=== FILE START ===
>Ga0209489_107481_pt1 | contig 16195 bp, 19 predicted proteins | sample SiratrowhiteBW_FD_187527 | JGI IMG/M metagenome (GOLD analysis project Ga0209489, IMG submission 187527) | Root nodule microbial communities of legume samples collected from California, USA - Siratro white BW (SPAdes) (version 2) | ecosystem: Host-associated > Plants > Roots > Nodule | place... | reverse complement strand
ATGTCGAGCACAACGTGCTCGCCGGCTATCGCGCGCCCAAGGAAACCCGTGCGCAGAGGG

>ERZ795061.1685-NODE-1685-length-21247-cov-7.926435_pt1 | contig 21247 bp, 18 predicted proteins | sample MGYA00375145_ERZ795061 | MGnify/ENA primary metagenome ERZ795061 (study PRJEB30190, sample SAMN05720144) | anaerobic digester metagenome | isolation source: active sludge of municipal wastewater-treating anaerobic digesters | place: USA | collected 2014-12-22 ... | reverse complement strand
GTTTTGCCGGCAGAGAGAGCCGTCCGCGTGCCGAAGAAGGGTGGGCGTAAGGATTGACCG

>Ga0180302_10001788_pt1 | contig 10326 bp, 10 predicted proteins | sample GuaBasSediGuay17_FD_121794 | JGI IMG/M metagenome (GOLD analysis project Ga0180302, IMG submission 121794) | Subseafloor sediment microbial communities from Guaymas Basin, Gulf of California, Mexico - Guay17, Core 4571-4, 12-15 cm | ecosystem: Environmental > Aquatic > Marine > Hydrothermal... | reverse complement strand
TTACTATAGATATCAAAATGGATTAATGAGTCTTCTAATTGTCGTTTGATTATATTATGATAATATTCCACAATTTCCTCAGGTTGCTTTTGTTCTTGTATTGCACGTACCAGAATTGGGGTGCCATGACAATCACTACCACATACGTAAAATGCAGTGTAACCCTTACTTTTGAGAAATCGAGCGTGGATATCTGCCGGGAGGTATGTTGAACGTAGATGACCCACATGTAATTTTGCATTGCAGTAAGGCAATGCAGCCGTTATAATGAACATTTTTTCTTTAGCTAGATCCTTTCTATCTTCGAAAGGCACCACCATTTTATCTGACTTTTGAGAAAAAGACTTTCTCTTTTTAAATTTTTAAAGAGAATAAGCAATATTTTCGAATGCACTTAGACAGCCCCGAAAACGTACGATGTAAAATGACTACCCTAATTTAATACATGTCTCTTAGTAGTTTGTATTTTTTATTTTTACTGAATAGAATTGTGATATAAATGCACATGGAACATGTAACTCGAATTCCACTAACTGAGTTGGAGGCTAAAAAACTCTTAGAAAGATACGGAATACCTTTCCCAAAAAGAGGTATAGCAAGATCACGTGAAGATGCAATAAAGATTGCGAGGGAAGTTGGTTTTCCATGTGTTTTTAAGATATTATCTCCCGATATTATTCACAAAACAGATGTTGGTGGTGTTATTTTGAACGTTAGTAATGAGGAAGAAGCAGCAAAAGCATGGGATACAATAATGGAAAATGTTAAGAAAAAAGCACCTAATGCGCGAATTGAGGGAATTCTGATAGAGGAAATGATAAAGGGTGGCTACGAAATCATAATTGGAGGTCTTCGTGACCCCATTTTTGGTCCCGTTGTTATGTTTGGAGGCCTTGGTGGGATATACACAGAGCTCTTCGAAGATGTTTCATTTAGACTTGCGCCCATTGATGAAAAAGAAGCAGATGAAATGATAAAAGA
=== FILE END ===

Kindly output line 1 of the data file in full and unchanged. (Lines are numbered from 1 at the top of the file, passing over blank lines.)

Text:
>Ga0209489_107481_pt1 | contig 16195 bp, 19 predicted proteins | sample SiratrowhiteBW_FD_187527 | JGI IMG/M metagenome (GOLD analysis project Ga0209489, IMG submission 187527) | Root nodule microbial communities of legume samples collected from California, USA - Siratro white BW (SPAdes) (version 2) | ecosystem: Host-associated > Plants > Roots > Nodule | place... | reverse complement strand